My selected course for the afternoon was the cemetery to the north of our house—as opposed to the cemetery west of our house. Not a lot of scenery in our area, but when you consider them objectively, there really isn’t much difference between a park and a cemetery. They both have paths, and green space, and some trees, maybe. In fact, the cemeteries have the added benefit of being quiet and mostly abandoned. This was exactly the sort of place that I wanted to be on a day like today. 

I continued down the main cemetery road, and turned a corner leading up a steep hill. The voice on my phone said “Go,” and I swore at God again for timing my run interval at this specific point on this specific hill. He could easily have timed this moment to be at the top of the hill, or at least partway up the hill! My stream of thoughts gushed out of me, and I had no interest in leaving space for Him to respond. If I had to write it down (in a censored form, of course), it would probably look something like this:

WHATDOYOUEVENWANTFROMMEWHYDOYOUMAKETHINGSHARDANDTHENMAKETHINGSWORSEANDWHATAMISUPPOSEDTODOIAMNOTGOODENOUGHFORTHISIAMNOTOKAYIAMNOTENOUGHFORWHATYOUVEPUTINFRONTOFMEANDITSALLYOURFAULTBECAUEYOUPUTMEHEREANDWHYWHYWHYWHYWHYWHY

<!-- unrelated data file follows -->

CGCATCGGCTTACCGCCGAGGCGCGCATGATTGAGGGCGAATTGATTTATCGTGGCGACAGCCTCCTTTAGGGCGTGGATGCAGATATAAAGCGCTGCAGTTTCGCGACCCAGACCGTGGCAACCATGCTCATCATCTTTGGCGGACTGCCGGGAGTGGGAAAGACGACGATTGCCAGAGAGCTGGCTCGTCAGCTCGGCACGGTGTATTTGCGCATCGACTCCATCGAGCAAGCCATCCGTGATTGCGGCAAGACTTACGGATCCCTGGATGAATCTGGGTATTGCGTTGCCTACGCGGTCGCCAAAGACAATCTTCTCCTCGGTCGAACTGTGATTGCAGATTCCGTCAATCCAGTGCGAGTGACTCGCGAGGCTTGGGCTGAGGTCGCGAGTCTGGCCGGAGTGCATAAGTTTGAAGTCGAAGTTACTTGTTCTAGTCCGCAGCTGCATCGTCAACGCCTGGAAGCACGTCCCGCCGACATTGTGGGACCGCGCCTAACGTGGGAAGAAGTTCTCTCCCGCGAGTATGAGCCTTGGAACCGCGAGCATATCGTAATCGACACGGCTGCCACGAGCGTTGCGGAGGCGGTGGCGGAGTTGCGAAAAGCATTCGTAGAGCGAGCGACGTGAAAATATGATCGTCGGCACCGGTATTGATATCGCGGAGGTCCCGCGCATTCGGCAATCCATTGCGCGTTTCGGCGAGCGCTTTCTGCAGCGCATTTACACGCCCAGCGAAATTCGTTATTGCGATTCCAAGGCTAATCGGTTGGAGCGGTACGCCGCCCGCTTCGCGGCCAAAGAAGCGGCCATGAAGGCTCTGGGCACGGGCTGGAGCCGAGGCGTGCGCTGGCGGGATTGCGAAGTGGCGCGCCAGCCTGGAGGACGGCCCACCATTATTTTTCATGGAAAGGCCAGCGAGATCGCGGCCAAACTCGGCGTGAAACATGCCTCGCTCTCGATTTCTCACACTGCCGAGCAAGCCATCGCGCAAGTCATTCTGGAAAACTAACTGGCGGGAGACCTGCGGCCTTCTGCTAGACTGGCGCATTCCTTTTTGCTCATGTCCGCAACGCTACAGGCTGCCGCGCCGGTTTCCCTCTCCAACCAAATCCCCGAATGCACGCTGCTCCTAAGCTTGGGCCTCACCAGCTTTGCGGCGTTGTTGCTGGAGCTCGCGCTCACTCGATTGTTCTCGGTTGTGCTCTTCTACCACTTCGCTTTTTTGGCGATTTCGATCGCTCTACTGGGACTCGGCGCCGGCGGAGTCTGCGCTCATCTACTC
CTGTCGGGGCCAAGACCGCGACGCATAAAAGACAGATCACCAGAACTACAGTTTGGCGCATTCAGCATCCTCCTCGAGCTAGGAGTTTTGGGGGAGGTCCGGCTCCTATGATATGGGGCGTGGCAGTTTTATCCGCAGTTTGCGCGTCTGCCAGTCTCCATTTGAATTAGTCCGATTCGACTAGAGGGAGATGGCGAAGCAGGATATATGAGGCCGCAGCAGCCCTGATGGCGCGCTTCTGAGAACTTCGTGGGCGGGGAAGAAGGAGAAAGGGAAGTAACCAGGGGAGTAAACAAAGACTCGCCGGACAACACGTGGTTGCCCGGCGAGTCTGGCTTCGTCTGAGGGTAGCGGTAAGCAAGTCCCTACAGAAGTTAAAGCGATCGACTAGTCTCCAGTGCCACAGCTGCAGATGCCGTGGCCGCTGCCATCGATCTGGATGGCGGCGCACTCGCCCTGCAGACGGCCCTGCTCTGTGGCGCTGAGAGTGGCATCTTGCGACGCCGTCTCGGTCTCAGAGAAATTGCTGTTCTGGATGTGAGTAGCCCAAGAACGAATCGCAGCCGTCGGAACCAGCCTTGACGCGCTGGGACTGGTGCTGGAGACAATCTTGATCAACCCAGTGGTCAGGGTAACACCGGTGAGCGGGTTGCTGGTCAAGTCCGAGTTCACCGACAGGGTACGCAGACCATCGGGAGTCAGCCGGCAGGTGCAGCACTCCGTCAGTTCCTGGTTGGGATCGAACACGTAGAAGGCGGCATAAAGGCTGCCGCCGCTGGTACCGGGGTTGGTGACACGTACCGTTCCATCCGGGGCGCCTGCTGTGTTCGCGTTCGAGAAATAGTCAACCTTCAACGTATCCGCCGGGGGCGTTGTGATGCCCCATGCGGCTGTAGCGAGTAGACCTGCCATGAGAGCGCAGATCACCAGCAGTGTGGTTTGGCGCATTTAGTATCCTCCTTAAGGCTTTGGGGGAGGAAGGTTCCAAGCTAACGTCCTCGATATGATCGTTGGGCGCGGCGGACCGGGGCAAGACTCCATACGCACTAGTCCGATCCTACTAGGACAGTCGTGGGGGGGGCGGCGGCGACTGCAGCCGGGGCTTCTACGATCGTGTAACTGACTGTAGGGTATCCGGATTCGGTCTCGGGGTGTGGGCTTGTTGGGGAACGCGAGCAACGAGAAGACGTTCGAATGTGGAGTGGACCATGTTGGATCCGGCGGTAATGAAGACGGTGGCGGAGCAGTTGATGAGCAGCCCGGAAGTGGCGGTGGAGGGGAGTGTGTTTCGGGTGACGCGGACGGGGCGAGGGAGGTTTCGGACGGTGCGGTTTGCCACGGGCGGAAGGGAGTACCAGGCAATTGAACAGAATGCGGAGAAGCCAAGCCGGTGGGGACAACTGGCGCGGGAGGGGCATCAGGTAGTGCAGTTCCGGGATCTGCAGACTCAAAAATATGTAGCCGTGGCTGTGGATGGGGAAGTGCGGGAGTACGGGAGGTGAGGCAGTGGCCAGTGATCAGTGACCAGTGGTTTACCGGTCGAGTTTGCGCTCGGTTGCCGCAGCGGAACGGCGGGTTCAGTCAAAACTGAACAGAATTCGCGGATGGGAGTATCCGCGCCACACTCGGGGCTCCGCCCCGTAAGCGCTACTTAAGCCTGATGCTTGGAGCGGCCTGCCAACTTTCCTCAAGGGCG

Even in the midst of my directionless inner monologue, I knew I was being juvenile; but I didn’t care. My feet hit the pavement, over and over again, and with each stride I shouted “WHY?” I ran hard and fast, dreading the inevitable end of each run interval. The voice said, “Rest,” and I reluctantly slowed to a walk. The path rose and fell, and I followed it. 

Somewhere in the two minutes between intervals 5 and 6, I started to feel a sense of peace; God didn’t say anything, or depart any mysterious, profound wisdom into my mind. But the path turned back downhill toward home, and something about that did feel profound. Suddenly, I was reminded of the seasonal nature of life, and specifically of Ecclesiastes 3—there is a time to break down, and a time to build up. A time to weep, and a time to laugh. A time to be really freaking angry, and a time to run until you’re not angry more. 

I wasn’t even pissed when I saw the family up ahead, closer to the bottom of the hill, impeding my right to cemetery solitude. There were three or four adults, two kids, and two dogs. Their presence didn’t bother me, but I was only part of the way through my recovery workout, after all—so I crossed to the far side of the road in an attempt to avoid them.